International Energy Agency declares Energy efficiency fuel of the future

Industry comment

Published: 19 July

Author: Alan O'Brien

Type: Industry comment

Year: 2010

However barriers exist, warns Sabien Technology

  • Financial and resource barriers are preventing the wide spread adoption of energy efficiency in UK private and public sector organisations
  • However there are solutions available to remove these barriers

As the International Energy Agency* declares in a new report that ‘energy efficiency is destined to become the most important part of a global energy future,’ Sabien Technology, the energy efficient technology specialist today warns barriers are stalling the wide spread adoption of energy efficiency initiatives within the UK private and public sector.

“Energy efficiency has long been recognised as the key initiative to delivering the UK’s carbon reduction targets, however organisations are still struggling to find the finance or human resource to implement technology initiatives throughout their estates”, says Alan O’ Brien, CEO Sabien Technology.

“The resource barrier isn’t just about the size of the organisations energy or carbon management teams – it’s more to do with the technical know-how, the expertise and the ability to choose the right solution” he said...


“The CRC Energy Efficiency Scheme – a mandatory carbon trading scheme – is putting pressure on the private and public sector to reduce carbon emissions or face financial penalties: company resource is being strained as organisations get to grips with the data management and reporting requirements while trying fully to understand  the impacts the CRC will have on their organisation – pushing those responsible out of their comfort zones. Some organisations will inevitably be exposed as the deadlines approach,” he said.

“Then there’s the finance challenge, it’s widely accepted that the financial mechanisms around facilitating energy efficiency programs are not available – what we don’t yet know is how the government plans to overcome this challenge,” added O’Brien.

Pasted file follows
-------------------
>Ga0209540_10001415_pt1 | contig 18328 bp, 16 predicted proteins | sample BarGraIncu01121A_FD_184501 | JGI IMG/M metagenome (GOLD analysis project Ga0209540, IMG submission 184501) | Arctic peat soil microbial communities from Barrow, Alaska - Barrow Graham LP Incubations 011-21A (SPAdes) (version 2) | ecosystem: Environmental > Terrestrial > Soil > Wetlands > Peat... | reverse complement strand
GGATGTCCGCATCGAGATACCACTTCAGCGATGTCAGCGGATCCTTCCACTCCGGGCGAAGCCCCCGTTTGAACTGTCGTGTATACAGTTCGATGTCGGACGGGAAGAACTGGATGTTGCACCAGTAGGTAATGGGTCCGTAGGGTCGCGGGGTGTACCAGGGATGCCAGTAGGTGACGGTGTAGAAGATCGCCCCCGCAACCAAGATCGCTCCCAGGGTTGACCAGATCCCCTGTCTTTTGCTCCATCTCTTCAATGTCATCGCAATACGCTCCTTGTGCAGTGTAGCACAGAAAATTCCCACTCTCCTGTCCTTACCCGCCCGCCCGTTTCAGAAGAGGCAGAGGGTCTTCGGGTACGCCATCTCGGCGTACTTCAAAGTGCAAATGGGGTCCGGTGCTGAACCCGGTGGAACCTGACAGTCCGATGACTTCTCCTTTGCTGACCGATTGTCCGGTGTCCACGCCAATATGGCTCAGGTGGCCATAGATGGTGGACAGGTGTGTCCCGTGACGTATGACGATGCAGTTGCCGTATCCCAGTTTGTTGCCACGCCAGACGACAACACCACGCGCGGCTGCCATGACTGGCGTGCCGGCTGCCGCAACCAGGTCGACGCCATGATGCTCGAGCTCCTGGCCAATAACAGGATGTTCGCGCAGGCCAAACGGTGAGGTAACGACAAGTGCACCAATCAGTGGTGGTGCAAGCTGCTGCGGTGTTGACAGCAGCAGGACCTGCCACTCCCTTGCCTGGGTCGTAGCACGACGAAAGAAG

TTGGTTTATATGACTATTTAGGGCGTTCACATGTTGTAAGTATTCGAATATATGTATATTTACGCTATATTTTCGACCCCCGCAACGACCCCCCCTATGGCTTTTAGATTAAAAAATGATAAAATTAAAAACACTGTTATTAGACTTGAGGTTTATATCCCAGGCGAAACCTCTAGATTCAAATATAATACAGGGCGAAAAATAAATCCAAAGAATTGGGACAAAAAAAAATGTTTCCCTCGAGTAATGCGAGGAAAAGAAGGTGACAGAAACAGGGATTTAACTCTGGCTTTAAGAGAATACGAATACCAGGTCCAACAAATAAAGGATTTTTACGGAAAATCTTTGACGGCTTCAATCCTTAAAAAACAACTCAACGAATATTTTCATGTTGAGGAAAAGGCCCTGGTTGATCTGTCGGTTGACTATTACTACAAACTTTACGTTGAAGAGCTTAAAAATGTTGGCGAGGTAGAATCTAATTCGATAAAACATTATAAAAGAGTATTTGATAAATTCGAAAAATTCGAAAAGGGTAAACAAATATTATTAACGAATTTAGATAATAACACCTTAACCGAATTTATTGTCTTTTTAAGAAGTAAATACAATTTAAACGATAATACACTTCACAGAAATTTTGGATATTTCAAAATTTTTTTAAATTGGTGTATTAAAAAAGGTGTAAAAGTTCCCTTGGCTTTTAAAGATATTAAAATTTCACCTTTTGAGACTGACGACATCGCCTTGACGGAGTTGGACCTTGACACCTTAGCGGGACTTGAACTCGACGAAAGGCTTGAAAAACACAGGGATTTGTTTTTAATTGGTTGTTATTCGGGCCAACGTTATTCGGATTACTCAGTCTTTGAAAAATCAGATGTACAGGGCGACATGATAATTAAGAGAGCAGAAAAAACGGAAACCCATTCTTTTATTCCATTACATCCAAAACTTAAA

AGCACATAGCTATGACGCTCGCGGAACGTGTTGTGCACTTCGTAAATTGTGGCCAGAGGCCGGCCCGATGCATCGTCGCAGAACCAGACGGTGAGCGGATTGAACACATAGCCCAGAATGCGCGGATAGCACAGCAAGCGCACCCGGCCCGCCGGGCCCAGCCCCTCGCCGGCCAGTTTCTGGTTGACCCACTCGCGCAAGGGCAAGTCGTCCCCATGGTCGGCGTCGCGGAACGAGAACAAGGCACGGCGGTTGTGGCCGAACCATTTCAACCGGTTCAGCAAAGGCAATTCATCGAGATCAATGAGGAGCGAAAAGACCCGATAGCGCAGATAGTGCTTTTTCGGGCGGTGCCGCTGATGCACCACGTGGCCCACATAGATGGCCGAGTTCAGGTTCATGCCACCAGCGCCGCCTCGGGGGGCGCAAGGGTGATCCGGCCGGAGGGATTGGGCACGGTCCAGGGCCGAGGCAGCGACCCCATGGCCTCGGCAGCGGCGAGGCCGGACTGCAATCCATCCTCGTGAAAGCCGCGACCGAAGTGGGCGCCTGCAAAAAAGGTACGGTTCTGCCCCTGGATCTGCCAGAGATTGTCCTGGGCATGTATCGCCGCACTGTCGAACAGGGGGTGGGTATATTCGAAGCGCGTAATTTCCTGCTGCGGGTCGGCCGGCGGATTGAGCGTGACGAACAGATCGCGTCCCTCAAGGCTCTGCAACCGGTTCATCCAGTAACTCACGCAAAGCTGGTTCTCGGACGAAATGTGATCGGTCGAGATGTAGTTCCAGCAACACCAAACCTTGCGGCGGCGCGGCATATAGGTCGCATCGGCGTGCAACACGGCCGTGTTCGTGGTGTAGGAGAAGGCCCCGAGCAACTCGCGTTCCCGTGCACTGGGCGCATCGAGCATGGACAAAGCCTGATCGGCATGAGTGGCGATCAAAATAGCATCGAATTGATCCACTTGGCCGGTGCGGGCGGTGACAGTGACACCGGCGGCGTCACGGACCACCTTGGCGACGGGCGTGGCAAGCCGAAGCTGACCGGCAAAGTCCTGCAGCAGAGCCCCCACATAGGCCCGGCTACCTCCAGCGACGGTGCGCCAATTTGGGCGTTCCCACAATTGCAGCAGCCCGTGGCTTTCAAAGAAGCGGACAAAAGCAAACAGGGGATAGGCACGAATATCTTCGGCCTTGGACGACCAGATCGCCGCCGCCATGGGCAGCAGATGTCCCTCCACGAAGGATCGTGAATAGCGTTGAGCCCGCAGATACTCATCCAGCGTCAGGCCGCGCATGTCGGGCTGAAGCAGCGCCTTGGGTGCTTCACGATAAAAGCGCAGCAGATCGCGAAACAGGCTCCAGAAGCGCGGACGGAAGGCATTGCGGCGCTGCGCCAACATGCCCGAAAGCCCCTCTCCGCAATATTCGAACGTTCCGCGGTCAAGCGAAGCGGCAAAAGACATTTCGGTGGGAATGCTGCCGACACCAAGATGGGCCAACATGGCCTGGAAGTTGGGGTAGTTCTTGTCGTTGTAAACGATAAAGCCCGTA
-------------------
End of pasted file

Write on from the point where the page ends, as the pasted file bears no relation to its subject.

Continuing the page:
At the recent Local Government Association (LGA)** annual conference Chris Huhne the Secretary of  State for Energy & Climate Change outlined his ideas to create a framework to deliver a step change over the next four decades to deliver a low carbon economy. Huhne hinted the new Energy Bill which will released later this year will make it easier for businesses to reduce emissions and cut their costs in the most cost effective manner. “Energy efficiency has traditionally been the Cinderella at the energy policy ball, but it us absolutely a key area” he claimed.

If this is the case then both the private and public sectors need to know where the funding is likely to come from. For example the very popular and successful Salix funding scheme designed to help public sector organisations enhance their energy efficiency and cut carbon emissions has been effectively closed to new applicants after all available funds, £57m were fully allocated to over 1,439 energy efficiency projects across 223 organisations, saving an estimated 95,000 tonnes of carbon emissions a year in the process. However, no fresh funding was delivered in the budget meaning the scheme is effectively on ice and awaiting the results of the corporate spending review of the government before it can confirm when and if new loans can be allocated.

However, organisations can overcome these barriers. Technology and FM Service providers can provide the resource support and the financial means to relieve the pressures of delivering on these targets.


“It’s not all doom and gloom - organisations just need to ask for help, claims O’Brien. “The expertise to deliver is out there. For example a number of UK FM providers or ESCOs (Energy Saving Companies) can provide Energy Performance Contracts. What differentiates these from the traditional energy consultants or technology suppliers is the fact that they can also finance the projects which can include energy analysis and audits, maintenance and operation, monitoring and evaluation of savings and the implementation of proven energy efficiency technologies. The end user no longer faces the burden of finding the capital and it’s the responsibility of the ESCO to deliver the savings. The ESCO’s remuneration is directly tied to the energy savings achieved.”

ESCOs will have a portfolio of proven technology solutions and the expertise to deliver the savings taking away the financial and technical risks as well as the hassle factor.


“If the ESCO model is not a preferred option for the end user then speak directly to the energy efficiency technology suppliers themselves. Any reputable provider will have a proven track record, field case studies, savings validation and the ability to deliver UK wide multi site installations providing the vital support and reassurance the end users need says O’Brien